6. Arbitration is a good idea, if both parties are open to it. In this case, it can't be forced.
    Maybe it's time for Nickels to host a beer summit on the missing link.

  7. Did any birthers show up!? Those crazies are awesome. I think they're dropping that fight for the health care interruption bit where they won't even let the group talk.

  8. Agree that there must be a win-win. I liked the idea in the forums a few days ago about the chicanes that could be installed to slow down bikes and make them aware that they are crossing through an industrial area.

  9. “Nickels chose Lazyboy Brewing!? Does he know that is an Everett beer and not a Seattle beer? THE NERVE! He hates Seattle.”

  10. “Gee” Mickey, as a daily commuter along the “missing link” I do see this as a health care issue. Bicycle safety (injury prevention) is one way to reduce expensive emergency room “health care”. I also think he has the ability to work with the state insurance commission if any of the business owner's comments are correct (concerning insurance increases due to building out the missing link). These are local and state issues.

    The current health care debate (universal health care) is a national approach (not state); so, Rep. Carlyle's position doesn't directly allow him to address it. Although he can address state-based health and human services programs as mentioned by another post.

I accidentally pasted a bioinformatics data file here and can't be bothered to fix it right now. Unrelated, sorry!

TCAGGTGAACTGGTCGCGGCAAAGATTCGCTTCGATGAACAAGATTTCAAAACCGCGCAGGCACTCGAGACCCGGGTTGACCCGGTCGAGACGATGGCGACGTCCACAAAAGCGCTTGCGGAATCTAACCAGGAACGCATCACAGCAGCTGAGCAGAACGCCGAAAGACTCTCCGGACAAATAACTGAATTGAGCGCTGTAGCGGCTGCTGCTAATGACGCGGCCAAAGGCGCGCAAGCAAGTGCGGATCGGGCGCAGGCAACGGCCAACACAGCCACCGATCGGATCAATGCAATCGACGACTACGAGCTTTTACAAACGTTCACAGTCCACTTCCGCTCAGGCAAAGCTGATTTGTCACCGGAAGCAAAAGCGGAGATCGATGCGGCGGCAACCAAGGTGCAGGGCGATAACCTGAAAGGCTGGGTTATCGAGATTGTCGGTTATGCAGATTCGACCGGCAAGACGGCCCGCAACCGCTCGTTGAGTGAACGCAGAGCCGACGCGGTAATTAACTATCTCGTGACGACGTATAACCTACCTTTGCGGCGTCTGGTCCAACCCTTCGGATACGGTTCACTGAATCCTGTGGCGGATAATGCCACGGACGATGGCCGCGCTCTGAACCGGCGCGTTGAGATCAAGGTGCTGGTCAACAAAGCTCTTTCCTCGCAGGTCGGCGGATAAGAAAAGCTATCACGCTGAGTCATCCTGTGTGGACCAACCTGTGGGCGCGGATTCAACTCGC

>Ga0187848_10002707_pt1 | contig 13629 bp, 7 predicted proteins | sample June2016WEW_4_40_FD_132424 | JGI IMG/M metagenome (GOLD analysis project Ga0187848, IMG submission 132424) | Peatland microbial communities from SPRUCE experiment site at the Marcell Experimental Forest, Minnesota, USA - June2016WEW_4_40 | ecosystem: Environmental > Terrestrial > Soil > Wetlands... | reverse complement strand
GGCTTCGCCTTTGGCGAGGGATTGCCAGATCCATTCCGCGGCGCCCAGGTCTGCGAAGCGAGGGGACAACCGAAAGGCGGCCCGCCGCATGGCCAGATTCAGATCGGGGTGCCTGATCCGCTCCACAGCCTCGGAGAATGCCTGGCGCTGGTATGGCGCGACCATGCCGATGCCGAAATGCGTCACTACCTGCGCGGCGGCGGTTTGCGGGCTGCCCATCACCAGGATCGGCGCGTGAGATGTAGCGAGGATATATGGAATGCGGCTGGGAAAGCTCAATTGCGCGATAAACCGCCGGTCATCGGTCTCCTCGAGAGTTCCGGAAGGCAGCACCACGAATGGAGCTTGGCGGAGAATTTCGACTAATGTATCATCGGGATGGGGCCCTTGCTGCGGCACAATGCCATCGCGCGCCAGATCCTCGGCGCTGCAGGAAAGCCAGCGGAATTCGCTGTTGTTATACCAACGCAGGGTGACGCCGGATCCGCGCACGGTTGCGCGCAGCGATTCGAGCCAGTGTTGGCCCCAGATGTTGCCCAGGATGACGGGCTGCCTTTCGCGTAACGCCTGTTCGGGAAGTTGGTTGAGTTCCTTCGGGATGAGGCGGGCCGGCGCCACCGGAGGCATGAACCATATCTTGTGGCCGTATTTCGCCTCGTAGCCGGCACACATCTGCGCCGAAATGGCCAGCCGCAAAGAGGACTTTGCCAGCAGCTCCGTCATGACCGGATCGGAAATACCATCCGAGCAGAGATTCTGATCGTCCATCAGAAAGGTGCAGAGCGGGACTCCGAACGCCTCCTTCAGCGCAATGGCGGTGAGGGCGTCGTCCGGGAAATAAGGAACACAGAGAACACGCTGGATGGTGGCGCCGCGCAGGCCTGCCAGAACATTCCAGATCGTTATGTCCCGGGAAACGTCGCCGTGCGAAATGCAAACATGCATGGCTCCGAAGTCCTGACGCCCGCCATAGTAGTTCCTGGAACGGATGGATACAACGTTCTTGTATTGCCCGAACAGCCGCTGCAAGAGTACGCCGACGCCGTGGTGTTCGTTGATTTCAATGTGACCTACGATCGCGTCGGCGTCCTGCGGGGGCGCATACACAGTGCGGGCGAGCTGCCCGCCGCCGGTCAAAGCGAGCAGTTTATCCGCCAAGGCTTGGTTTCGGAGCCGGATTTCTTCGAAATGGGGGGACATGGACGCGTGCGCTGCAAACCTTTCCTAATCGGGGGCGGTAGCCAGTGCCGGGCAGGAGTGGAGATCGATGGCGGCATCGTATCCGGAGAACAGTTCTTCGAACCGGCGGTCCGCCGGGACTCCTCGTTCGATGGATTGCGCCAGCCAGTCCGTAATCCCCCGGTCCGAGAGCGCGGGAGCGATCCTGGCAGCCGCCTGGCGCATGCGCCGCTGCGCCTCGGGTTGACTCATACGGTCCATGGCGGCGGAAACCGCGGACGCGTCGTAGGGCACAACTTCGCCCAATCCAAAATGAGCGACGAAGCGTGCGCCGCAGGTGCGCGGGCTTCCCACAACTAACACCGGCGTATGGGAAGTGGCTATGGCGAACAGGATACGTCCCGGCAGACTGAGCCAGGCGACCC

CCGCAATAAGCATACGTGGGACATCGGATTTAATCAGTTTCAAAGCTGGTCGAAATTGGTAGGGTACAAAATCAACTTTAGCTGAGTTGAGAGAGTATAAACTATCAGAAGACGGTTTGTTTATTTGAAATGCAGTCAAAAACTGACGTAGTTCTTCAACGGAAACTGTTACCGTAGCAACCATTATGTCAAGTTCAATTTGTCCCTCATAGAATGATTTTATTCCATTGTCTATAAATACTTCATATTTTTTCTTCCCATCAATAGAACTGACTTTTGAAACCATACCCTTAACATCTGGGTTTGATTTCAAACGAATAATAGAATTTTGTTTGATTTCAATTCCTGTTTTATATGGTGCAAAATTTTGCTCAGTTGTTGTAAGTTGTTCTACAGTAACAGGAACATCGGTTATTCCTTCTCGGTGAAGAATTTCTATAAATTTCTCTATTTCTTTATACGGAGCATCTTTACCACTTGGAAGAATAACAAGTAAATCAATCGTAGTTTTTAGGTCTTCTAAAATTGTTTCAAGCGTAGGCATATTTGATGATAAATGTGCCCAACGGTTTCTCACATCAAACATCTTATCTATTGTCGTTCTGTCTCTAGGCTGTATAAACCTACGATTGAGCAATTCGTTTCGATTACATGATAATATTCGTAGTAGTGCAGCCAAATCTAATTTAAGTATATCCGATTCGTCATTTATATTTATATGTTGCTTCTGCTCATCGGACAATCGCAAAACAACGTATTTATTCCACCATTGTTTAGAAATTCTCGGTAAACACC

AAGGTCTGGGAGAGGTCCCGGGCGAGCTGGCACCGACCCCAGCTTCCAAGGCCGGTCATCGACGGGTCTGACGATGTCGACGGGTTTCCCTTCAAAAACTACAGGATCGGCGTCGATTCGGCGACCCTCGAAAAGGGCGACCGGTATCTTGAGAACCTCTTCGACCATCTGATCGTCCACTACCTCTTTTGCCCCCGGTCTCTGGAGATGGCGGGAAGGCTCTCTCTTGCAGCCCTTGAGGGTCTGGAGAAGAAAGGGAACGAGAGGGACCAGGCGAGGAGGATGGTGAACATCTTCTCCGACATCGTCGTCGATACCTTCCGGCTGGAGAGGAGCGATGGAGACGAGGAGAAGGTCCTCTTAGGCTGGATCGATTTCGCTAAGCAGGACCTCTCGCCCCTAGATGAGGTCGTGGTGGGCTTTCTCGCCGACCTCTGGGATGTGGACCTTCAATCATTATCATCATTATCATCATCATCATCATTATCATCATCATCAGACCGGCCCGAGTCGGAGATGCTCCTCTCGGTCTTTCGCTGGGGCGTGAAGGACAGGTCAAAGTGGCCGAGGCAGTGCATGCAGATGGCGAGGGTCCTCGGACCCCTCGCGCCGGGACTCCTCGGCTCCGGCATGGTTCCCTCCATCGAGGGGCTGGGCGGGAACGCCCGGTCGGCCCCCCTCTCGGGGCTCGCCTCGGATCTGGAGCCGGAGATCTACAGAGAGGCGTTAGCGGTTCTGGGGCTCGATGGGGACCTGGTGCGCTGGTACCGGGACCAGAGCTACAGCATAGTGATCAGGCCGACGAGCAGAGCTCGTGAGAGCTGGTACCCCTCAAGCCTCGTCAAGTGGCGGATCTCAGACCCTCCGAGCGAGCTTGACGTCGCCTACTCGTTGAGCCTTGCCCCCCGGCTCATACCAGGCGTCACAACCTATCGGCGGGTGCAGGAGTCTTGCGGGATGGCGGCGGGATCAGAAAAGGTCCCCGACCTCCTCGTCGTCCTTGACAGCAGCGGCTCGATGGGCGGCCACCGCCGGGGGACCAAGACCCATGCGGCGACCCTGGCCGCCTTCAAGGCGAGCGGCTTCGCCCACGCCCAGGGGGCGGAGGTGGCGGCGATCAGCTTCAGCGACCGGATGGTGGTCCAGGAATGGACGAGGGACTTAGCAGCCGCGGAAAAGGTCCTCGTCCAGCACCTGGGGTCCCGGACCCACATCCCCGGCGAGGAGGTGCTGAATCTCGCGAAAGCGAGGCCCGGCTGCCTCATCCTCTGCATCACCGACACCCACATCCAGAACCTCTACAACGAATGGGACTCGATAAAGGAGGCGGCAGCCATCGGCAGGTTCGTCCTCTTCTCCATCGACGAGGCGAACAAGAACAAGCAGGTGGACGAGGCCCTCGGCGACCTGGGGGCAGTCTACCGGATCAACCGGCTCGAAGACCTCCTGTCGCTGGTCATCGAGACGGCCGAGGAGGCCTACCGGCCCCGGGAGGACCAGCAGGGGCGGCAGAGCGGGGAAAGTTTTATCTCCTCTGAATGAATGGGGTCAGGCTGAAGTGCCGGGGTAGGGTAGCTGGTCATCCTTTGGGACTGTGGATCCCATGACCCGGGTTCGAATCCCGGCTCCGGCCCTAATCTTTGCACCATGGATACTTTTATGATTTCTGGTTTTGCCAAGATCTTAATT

11. I think Reuven was suggesting that they settle out of court before going to court. Since the City of Seattle is a party to the lawsuit, the Mayor or another city employee could represent the city in a settlement meeting.

    An elected official might be a better person to convene the meeting than a lawyer in the City Attorney's office just meeting with a Ballard Chamber attorney.

    Hell, Reuven should invite both sides to his house and just mediate the damn thing.

  12. I wouldn't invite the SDOT to my house. I'd say meet up at Maritime Pacific, several pints of IPA later, let 'em bike the missing link. (it will appear as though the chicanes are already in place)

  13. Not to mention the health benefits of biking/ walking which are great for preventitive care.

    The link helps offer a health/ fitness commuting option for folks who wouldn't try biking now for fear of their safety but would if links around the city were created.

  14. You have it backwards… trucks are not at risk of being killed by a cyclist. What people don't want to recognize is that part of neighborhoods developing is that industries get pushed out of the area. It's just part of how city development works. With population density you add traffic and responsibility to look out for more people. It's a blessing and a curse at the same time.